The eight queens puzzle is about placing eight queens on a 8x8 chess board such that none of the queens share the same row, column, and diagonal. In fact there are more than one ways to place eight queens on a chess board without violating the rule. The puzzle can be generalized into a n-queens puzzle where the player is tasked to place n queens on a nxn chess board.

This post is about my attempt to solve the n-queens puzzle using Clojure. The classic approach to solve the puzzle is to use a technique called backtracking. In backtracking, the entire solution space for the puzzle is searched until all or some of the solutions are found. In The Algorithm Design Manual, Steve Skiena outlines a general form of the backtracking algorithm.

The idea behind the backtracking algorithm is to progressively generate candidates that will eventually make up a solution to the problem. In the context of eight-queens puzzle, the algorithm will place one queen at a time until all eight queens are placed. Each newly placed queen will satisfy the rule of the puzzle—no two queens share the same row, column, and diagonal.

(defn backtrack [n partial-soln]
  (if (= (count partial-soln) n)
    (let [candidates (gen-candidates n partial-soln)]
      (mapcat #(backtrack n (conj partial-soln %)) candidates))))

(defn n-queens [n]
  (backtrack n []))

In the above snippet, two functions are defined. The backtrack function first checks the length of the partial solution. The partial solution contains placements of queens on the chess board. When there are placements for n queens, we know we have a single complete solution. However, if there are less than n queens placed, the algorithm will find all the suitable placements for the next queen while making sure the rule of the puzzle is enforced. That’s what gen-candidates does; it returns all the valid placements in the next row for a queen. For each of the valid placements, the backtrack function will append the placement to its partial solution, then it continues to find the next valid placement for the next queen by calling itself. Put it another way, the backtrack function places a queen in one of the placements returned by gen-candidates, so it is one step/queen closer to finding a complete solution of placing n queens on a nxn chess board. The crucial bit is that gen-candidates must return proper set of candidates.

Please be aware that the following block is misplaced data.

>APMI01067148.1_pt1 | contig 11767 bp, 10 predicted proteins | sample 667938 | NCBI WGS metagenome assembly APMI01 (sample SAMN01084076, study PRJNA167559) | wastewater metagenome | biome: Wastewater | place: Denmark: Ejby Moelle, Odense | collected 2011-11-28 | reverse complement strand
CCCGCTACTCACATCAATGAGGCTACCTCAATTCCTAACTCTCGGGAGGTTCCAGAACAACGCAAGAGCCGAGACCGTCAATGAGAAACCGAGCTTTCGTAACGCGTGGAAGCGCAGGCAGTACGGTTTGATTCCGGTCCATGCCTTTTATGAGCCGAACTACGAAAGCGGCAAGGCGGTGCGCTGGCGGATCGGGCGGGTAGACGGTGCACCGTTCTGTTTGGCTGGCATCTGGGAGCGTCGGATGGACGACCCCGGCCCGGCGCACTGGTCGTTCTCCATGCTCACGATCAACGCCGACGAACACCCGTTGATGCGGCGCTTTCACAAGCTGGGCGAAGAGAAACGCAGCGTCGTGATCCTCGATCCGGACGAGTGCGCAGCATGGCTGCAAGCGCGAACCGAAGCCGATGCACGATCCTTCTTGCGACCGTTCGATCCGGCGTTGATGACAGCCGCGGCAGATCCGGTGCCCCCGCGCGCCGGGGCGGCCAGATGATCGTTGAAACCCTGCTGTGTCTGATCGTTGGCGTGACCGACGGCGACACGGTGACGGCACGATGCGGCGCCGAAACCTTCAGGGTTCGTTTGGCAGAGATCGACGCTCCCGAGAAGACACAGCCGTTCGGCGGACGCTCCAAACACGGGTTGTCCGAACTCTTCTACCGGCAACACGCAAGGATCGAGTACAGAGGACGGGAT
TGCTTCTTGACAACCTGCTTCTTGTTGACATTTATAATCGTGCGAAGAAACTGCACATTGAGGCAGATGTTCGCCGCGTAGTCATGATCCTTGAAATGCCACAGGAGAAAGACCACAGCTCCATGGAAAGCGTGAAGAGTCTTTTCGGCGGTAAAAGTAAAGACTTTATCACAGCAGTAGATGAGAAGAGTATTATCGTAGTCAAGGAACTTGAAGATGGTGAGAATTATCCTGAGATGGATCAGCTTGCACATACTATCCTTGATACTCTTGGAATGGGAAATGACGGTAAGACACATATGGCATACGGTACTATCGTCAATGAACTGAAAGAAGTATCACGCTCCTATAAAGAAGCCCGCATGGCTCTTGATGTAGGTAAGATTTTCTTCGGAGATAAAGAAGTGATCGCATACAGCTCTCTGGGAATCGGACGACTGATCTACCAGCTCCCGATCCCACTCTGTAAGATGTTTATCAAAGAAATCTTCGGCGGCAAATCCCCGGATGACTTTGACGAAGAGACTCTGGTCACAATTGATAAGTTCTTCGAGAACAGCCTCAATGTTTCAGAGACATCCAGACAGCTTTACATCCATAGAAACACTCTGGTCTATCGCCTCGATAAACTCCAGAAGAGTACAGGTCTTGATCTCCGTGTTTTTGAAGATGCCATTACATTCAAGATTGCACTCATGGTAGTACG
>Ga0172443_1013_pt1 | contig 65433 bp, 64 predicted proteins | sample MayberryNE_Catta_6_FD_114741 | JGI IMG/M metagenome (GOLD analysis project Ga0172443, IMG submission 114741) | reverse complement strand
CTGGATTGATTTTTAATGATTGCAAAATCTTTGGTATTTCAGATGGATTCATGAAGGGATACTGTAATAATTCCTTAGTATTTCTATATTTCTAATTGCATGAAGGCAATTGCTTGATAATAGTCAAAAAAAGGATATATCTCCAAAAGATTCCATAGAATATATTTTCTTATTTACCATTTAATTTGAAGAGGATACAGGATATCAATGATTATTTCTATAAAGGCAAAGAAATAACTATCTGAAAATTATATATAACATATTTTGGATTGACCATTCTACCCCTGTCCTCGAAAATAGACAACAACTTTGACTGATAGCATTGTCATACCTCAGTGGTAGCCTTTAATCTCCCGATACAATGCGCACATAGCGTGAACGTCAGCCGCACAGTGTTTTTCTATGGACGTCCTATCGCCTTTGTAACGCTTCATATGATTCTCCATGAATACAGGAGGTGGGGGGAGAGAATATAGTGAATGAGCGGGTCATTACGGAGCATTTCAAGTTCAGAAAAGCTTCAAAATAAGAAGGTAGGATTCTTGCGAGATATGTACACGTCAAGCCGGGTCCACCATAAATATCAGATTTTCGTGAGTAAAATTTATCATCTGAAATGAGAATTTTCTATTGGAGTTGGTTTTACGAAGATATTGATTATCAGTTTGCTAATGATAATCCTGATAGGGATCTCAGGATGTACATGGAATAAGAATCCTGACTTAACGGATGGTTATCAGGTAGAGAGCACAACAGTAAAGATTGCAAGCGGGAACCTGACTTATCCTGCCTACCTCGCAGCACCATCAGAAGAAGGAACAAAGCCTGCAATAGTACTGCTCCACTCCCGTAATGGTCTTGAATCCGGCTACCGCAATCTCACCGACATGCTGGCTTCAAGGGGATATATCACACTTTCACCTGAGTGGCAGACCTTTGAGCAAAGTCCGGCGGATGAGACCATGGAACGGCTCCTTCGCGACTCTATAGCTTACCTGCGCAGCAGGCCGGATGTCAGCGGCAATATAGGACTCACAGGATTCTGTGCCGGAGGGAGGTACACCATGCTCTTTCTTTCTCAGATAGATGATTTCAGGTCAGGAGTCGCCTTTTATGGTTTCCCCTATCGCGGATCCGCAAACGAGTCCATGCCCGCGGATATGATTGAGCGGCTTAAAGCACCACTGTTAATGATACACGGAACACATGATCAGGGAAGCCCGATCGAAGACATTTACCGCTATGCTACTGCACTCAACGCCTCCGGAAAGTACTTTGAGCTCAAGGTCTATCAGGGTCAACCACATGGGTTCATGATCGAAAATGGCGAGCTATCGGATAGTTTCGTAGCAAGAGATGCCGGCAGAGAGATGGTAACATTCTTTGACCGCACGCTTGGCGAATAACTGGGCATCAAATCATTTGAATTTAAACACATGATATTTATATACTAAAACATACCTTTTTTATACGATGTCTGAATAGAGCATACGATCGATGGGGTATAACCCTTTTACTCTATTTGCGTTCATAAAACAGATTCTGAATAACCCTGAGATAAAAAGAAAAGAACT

(defn invalid?
  [[newq-row newq-col] [row col]]
    (= row newq-row) true
    (= col newq-col) true
    (= (Math/abs (- row newq-row))
       (Math/abs (- col newq-col))) true
    :else false))

(defn validPlacements
  [placements new-pos]
  (let [result (filter (partial invalid? new-pos) placements)]
    (if (empty? result)

(defn gen-candidates [n placements]
  (let [[last-row last-col] (if (empty? placements)
                              (list -1 0)
                              (last placements))
         row  (inc last-row)
         cols (map #(list row %) (range n))]
    (filter #(validPlacements placements %) cols)))

The idea of gen-candidates is to first generate all possible placements for the next queen, then filter out the placements that will violate the placement rule—no two queens share the same row, column, and diagonal. The two functions, validPlacements and invalid? are used to enforce the rule of the puzzle so no queens can attack each other.

In total there are 92 possible ways to place eights queen on a chess board. You can find all the solutions returned by calling:

user=> (count (n-queens 8))

Due to readability and space, I will show the solutions for a smaller chess board. Here are the solutions for the four-queens puzzle:

user=> (n-queens 4)
([(0 1) (1 3) (2 0) (3 2)]
 [(0 2) (1 0) (2 3) (3 1)])

There are two solutions to place four queens on a 4x4 chess board. The return value is a list that contains vectors, in this case, there are two. Each vector holds the placements for the four queens. The placements are represented as tuples with the first element being the row, and the second element being the column (both start at 0).

And finally, here are the solutions for six-queens:

user=> (pprint (n-queens 6))
([(0 1) (1 3) (2 5) (3 0) (4 2) (5 4)]
 [(0 2) (1 5) (2 1) (3 4) (4 0) (5 3)]
 [(0 3) (1 0) (2 4) (3 1) (4 5) (5 2)]
 [(0 4) (1 2) (2 0) (3 5) (4 3) (5 1)])

There you have it. My attempt at the n-queens puzzle using clojure. I must admit the performance is not that great, but I think it is a decent start.